Skip to main content Back to Top


More Hospitals Report Medication Errors, But USP Finds Few Changes

Donna Young

Omission errors, incorrect doses, and administration of the wrong drug products remained the same top three causes of medication errors reported by health systems in 2000 as in 1999, according to a recent United States Pharmacopeia (USP) report.

Little change. In both years, the most frequently identified causes of error were staff performing inadequately and not following protocol.

Staying steady at 3% was the reported percentage of errors that harmed or killed patients. For the second consecutive year, insulin, heparin, and morphine were the products most commonly associated with potential and actual errors. And distractions, workload increases, and inexperienced staff members remained the most common factors contributing to medication errors.

In 2000, 184 hospitals reported 41,296 medication-error records to USP, up from 6,224 errors reported by 56 facilities in 1999.

Pharmacist Diane Cousins, USP's vice president of practitioner and product experience, said she was surprised that many of the trends in medication errors reappeared the second year, given the much larger number of hospitals reporting.

"I would have expected some difference somewhere along the line, whether it was the severity of the errors or whether it was the types or causes," she said. "And yet, I think that's probably one of the significant findings of this report. Because what we believe this is indicating to us is it's a call to action for the areas that need attention in health care."

The report, "Summary of Information Submitted to MedMARx in the Year 2000: Charting a Course for Change," summarizes medication-error information submitted to USP's MedMARx system, a Web-based database for hospitals to anonymously report and track medication errors in a standardized format. About 3% of the nation's hospitals participated in the program in 2000, according to USP.

The report said that the distribution of where errors occurred in the medication-use process was similar for both years, and that the administration phase continued to be the most frequently reported point at which errors originated.

But, according to USP, the administration phase is the closest to patient care and the least difficult stage at which to identify errors. As such, its high visibility may obscure the actual phase at which an error arose.

Although 97% of actual errors did not result in patient harm, 69% of those errors reached the patient.

Staffing and computer entries are on the rise. Staffing issues became one of the five most frequently cited reasons for medication errors in 2000.

"We weren't sure [hospitals] would document this as diligently as they have," Cousins said.

She said six staffing issues accounted for 33% of the factors that contributed to medication errors, an increase of 6 percentage points from 1999.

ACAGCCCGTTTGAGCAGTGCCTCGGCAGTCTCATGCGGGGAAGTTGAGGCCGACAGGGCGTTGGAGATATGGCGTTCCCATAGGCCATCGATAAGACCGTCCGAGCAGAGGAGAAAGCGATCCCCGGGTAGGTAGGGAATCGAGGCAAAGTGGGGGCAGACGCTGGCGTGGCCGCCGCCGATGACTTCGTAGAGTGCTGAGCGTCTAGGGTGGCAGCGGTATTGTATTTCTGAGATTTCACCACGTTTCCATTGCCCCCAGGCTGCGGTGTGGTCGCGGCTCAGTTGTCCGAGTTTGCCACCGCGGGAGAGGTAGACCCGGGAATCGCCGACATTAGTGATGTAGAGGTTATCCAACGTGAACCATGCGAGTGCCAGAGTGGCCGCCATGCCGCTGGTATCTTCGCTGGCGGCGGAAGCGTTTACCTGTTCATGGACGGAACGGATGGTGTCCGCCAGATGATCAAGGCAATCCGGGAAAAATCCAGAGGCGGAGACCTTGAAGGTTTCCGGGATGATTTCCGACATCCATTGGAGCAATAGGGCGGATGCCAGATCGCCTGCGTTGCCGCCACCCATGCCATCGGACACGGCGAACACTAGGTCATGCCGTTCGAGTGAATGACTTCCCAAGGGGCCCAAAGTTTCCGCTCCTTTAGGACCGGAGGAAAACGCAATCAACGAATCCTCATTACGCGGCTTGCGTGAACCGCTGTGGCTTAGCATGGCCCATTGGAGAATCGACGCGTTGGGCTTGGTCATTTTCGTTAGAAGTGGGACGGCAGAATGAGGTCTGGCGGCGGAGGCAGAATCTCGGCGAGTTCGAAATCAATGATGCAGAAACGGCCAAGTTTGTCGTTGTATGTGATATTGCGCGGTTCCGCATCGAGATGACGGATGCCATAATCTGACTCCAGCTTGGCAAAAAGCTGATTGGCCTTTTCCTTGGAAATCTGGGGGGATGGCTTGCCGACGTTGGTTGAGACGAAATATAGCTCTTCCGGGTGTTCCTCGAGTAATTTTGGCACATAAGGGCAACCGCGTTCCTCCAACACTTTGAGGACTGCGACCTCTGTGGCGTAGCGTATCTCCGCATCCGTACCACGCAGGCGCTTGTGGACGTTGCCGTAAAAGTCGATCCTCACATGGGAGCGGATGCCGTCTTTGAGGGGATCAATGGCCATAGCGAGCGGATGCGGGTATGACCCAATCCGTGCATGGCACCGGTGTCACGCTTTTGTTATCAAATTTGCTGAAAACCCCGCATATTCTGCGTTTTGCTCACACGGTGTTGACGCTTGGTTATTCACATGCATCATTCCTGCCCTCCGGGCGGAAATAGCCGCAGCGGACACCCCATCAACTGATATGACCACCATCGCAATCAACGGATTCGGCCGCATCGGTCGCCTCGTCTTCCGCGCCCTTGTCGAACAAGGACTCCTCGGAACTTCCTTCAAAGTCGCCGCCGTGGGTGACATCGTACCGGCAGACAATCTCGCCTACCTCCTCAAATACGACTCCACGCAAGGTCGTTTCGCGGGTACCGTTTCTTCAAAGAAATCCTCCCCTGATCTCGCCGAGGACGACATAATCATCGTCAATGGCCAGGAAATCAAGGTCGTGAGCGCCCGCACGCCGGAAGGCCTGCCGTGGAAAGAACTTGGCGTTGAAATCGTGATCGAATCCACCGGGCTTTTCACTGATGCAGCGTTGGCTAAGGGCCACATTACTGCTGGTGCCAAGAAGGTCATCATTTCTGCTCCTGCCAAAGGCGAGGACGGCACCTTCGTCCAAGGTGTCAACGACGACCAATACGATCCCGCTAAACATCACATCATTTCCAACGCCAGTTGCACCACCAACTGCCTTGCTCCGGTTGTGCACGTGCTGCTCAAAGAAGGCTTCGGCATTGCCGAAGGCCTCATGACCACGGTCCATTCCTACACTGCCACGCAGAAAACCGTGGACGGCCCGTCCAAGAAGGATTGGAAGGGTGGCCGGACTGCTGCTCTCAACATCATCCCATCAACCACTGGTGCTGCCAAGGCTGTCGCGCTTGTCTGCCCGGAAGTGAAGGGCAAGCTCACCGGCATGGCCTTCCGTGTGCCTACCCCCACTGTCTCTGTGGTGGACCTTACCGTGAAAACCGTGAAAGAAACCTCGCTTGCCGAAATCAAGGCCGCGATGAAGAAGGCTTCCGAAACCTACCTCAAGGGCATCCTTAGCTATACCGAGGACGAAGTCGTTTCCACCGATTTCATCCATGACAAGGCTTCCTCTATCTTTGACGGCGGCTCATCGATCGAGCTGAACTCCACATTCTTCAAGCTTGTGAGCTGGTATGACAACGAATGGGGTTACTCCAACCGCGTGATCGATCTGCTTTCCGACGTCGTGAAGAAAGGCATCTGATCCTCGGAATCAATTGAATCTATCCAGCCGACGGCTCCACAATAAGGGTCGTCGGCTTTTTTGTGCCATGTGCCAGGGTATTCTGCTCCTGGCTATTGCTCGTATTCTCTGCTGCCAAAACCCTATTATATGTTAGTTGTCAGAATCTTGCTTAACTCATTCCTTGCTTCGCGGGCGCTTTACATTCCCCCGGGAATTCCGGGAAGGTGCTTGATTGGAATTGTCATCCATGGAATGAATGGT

The New England Journal of Medicine reported in May that shortages of hospital nurses decrease the quality of patient care.

Cousins noted that computer entry errors moved to fifth place, up two places, among the most frequently reported reasons for medication errors.

"An important thing about computerization is that it isn't computerization alone that helps reduce errors. It's good computerization," Cousins said. "Computerization is becoming so prominent, we want to be sure that we don't just put these systems up and not have adequate training for staff that are expected to use them effectively and accurately. So I think that is a concern for us more and more-that we are certain that not only are [systems] designed well, but people are trained well on them."

One encouraging finding in the 2000 report, Cousins said, is that the actions taken by the hospitals were documented for 60% of the harmful errors, up from 38% in 1999. The most frequently documented action was informing the staff member who made the initial error. In 1% of the cases overall, hospitals reported changing a policy or procedure.

"I don't think that any low percentages necessarily indicate that these things are not happening, but more so they indicate that hospitals are not documenting [actions taken] as part of their medication-error reporting system," Cousins said. "I think they are taking action."

Cousin said that oftentimes hospitals wait to see how a trend develops over time before they respond to a single report, but the records for the early errors will not include the later action.

USP plans to add a "batch update" option to MedMARx so users can "go to all those records that were identified in a trend and update them all at once," Cousins said.

No release date has been set for the new option.

Next time, Cousins said, USP plans to examine the data in new ways.

"We will try to drill down further to find out more," she said.